>with my previous nanny we didn't get on on a personal level. i found her arrogant, dishonest and stressful to have in the house.

How long after they started did you realise things were not working out?

nannynick Wed 31-Aug-11 09:52:37

What if you really like the nanny and it comes to the end of their fixed term contract?
I think you can then do another fixed contract. But after a while I think it becomes continuous employment.

DirectGov:Fixed Term Contracts - worth a read... covers many things you are talking about. Fixed term contract becomes permanent after 4 years.

Pomigra Wed 31-Aug-11 09:57:17

i would say about 5 months into it things started to fall apart and my about 7 months it was unbearable. she told me she was pregnant about 2 weeks after she joined. she said she didn't know. ofcourse she took tons of time off due to her appointments and when my child was sick.
At 5months i felt couldn't dismiss her as i felt that was her aim ..... to create a sex discrimination case against me. i think she planned it all out very carefully that is why i'm so scarred of this whole situation now.

nannynick Wed 31-Aug-11 10:00:47

If someone is maternity leave when a fixed term contract ends, it could be automatically unfair dismissal.

See PersonalToday: Maternity Leave (bottom of page)

Looks to me that the thing to keep in mind about fixed term contracts is that the non-renewal of a fixed-term contract is a dismissal.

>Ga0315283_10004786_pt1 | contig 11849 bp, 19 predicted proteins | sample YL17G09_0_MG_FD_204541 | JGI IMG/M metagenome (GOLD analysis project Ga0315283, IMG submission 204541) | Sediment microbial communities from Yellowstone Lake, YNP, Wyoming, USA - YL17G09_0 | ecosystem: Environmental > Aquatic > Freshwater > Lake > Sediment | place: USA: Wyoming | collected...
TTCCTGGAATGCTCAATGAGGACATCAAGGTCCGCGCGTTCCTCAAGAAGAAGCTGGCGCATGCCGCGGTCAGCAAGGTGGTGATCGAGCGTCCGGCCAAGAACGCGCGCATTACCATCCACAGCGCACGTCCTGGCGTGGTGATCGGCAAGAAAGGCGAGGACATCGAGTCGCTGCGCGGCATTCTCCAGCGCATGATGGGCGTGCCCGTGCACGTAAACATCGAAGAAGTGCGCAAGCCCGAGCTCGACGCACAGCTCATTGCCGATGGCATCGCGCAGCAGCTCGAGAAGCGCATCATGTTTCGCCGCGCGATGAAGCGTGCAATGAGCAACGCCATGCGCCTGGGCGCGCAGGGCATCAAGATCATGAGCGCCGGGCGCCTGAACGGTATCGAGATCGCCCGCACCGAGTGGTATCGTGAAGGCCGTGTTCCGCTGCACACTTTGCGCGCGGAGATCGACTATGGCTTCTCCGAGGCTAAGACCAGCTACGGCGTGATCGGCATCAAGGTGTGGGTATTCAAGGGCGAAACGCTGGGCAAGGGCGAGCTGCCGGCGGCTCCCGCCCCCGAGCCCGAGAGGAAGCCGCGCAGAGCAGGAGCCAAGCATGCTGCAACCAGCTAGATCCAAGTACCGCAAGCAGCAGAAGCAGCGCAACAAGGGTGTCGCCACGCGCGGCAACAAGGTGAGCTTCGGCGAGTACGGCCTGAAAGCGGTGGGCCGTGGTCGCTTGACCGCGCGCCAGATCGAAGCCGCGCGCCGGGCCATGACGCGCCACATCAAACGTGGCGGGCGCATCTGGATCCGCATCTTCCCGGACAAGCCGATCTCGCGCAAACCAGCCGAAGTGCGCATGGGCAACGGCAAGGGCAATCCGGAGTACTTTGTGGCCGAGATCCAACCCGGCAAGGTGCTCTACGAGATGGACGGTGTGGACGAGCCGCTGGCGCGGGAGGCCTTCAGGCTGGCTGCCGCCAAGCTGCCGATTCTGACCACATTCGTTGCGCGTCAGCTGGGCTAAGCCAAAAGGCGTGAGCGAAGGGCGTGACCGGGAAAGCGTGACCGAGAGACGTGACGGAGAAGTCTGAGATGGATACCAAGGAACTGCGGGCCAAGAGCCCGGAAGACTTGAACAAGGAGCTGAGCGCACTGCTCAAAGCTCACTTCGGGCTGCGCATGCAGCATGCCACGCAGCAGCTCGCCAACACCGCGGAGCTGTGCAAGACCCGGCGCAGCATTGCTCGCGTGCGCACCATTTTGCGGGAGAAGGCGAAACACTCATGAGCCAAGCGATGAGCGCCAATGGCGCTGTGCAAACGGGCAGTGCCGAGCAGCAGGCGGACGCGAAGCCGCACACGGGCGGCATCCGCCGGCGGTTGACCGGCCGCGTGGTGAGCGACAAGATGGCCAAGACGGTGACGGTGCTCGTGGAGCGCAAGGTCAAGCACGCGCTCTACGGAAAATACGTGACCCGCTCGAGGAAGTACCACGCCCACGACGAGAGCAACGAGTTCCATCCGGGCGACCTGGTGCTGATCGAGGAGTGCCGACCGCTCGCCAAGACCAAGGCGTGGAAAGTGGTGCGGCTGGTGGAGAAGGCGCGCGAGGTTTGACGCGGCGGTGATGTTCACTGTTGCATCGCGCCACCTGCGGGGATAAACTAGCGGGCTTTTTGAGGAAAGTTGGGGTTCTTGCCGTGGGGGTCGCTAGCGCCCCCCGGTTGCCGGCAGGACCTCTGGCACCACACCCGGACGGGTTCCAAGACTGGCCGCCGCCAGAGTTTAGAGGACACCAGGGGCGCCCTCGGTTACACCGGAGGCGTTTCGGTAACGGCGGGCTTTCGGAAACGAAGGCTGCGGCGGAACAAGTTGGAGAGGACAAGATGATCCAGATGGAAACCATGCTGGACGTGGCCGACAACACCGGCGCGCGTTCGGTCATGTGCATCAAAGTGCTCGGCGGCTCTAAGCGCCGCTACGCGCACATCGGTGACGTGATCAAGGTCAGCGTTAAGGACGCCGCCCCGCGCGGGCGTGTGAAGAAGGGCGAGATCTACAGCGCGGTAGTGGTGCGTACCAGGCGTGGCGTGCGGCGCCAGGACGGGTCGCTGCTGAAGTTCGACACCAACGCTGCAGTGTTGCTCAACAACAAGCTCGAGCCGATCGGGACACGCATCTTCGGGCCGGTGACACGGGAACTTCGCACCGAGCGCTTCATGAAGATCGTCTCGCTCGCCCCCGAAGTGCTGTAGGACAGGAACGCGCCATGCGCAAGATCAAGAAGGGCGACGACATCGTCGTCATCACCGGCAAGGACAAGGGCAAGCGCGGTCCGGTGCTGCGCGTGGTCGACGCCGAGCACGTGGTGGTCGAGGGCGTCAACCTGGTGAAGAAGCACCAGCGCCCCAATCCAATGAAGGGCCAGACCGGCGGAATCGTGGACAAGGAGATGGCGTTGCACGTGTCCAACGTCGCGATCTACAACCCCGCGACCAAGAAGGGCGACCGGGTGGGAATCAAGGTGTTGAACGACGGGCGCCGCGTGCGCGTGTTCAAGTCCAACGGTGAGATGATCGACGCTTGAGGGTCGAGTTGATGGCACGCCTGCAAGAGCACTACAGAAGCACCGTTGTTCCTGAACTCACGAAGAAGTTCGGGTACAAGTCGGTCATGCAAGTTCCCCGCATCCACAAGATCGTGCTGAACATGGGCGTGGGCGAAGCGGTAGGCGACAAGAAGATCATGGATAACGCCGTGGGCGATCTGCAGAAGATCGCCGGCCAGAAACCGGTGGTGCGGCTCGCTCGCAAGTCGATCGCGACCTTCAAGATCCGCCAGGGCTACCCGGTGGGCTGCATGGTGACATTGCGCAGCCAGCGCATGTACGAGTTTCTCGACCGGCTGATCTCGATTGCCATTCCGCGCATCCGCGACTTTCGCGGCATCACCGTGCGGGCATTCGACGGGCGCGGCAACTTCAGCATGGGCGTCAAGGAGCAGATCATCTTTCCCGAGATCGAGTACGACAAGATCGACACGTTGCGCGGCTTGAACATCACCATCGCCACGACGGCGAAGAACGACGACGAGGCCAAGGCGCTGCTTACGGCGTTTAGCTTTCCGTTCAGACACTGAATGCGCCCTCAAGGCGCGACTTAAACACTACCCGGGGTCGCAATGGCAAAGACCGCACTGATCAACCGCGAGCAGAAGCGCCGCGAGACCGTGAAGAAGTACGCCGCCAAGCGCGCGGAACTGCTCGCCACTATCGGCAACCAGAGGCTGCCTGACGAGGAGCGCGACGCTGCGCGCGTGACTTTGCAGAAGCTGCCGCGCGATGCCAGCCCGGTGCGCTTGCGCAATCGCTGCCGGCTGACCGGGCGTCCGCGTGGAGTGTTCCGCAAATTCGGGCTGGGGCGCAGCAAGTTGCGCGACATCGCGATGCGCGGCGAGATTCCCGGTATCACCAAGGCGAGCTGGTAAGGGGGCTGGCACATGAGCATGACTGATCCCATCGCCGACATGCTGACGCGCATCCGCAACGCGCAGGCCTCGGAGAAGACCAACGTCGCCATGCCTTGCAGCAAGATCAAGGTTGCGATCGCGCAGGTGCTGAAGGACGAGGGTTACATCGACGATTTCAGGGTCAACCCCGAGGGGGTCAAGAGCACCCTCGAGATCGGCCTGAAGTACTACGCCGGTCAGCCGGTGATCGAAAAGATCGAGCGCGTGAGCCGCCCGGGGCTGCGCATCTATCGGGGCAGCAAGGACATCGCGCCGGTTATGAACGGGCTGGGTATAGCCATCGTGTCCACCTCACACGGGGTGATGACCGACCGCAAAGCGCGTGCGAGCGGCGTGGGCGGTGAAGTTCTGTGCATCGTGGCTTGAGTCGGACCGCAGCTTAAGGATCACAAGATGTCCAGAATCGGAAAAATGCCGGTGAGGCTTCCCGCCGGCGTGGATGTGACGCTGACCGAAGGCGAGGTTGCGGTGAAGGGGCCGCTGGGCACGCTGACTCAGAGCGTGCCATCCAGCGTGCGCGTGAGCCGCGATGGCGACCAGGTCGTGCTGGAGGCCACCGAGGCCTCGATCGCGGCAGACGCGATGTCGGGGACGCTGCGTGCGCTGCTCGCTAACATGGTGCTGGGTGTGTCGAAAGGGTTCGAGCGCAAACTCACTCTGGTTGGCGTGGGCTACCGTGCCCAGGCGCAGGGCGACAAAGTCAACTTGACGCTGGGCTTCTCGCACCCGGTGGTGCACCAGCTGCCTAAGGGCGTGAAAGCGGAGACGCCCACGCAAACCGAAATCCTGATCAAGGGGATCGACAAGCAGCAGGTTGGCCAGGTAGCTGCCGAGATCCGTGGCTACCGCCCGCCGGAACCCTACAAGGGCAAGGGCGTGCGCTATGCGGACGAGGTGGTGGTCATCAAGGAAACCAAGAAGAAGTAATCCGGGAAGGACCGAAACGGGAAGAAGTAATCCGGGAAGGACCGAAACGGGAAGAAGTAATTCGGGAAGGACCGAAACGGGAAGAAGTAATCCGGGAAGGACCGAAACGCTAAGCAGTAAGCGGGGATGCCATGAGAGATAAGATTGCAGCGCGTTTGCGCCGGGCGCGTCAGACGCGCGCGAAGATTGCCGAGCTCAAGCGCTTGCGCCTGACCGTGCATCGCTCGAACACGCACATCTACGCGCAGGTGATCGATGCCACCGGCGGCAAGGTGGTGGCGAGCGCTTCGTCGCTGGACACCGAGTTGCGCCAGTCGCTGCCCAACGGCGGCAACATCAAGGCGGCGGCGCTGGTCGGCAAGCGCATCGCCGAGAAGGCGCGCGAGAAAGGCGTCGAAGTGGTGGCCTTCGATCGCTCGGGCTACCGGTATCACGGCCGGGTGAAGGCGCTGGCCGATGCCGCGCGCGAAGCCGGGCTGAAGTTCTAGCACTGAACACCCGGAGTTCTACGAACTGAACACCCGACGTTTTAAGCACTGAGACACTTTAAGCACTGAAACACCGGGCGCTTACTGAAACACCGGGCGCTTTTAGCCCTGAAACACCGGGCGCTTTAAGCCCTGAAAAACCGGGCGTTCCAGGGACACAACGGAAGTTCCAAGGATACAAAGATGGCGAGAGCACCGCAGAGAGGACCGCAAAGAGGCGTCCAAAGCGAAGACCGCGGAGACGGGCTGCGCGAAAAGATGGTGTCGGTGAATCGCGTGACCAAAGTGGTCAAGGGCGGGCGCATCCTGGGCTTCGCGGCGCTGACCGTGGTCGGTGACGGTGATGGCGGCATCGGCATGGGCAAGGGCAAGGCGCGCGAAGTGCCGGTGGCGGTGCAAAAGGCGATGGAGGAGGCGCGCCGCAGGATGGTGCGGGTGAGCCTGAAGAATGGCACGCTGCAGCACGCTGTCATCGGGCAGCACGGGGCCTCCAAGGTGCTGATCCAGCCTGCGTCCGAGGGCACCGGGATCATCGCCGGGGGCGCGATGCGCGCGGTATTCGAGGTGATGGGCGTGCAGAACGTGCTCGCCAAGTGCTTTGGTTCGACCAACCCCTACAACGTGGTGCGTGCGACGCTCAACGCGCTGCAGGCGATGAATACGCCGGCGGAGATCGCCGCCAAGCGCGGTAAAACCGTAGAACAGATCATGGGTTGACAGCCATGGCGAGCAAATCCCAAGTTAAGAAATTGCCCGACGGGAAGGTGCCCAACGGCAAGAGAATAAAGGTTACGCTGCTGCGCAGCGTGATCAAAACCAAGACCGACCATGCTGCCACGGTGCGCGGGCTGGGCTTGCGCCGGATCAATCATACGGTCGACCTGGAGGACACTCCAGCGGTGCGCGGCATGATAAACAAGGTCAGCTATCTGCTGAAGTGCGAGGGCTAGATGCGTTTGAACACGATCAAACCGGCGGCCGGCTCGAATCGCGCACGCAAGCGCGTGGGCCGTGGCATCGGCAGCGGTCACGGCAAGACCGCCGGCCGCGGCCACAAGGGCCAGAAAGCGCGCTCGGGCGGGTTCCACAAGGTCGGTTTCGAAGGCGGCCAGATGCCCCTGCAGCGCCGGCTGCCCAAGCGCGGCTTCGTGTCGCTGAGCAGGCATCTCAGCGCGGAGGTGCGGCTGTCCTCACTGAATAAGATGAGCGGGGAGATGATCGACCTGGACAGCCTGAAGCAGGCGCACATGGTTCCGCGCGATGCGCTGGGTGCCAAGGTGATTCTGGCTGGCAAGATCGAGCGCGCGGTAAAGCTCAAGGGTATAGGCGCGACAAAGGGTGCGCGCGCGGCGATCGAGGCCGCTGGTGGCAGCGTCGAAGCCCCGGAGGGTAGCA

If you decide to go the fixed term contract route... get someone who knows employment law well to write the contract - seek professional advice.

nannynick Wed 31-Aug-11 10:03:15

Hire a bloke next time grin

Seriously though, the chance of someone planning something out that like against you I feel is very low. You seem to have been very unlucky to find that after a very short time your nanny announced they were pregnant.

Strix Wed 31-Aug-11 14:44:41

Nick, that link just says that you can't not renew her contract because of the pregnancy (i.e. you can't say the job was not offered to her because she was unavailable because she was on maternity leave). But, you can offer the job to someone else for a wide variety of valid reasons... say you now require a nanny who speaks Latin, or one who plays football, or a million other valid reasons.

As it happens I tend to hire au pairs / nannies who want to come to England to brush up on their English for about a year anyway. So it is generally by mutual agreement that they stay for exactly one year.

I agree with Nick's point about having a thorough disiplinary and gross misconduct section. And, you should be quite vigilant about enforcing it in the first year. This probably does far more to protect you that writing in a fixed term.

harrietthespook Wed 31-Aug-11 14:55:03

OP - I think you should be spending A LOT more time thinking about what you need to do differently during the recruitment process for your new nanny rather than stressing about how to potentially dismiss her if it does't work out again! Seriously - this will be a much more productive use of your time.

ChitChattingaway Thu 01-Sep-11 11:30:55

Actually op, apart from the dishonesty - which does need to be proved - the rest of your former nanny's behaviour is very much capable of having her dismissed. As long as you give her verbal notice that you find the behaviour inappropriate, then follow with the written warnings etc, she can be dismissed. As an employee in the house her job is to make things easier for you, if she doesn't, then she's not doing her job properly. You just have to be very thorough with your paperwork!!!!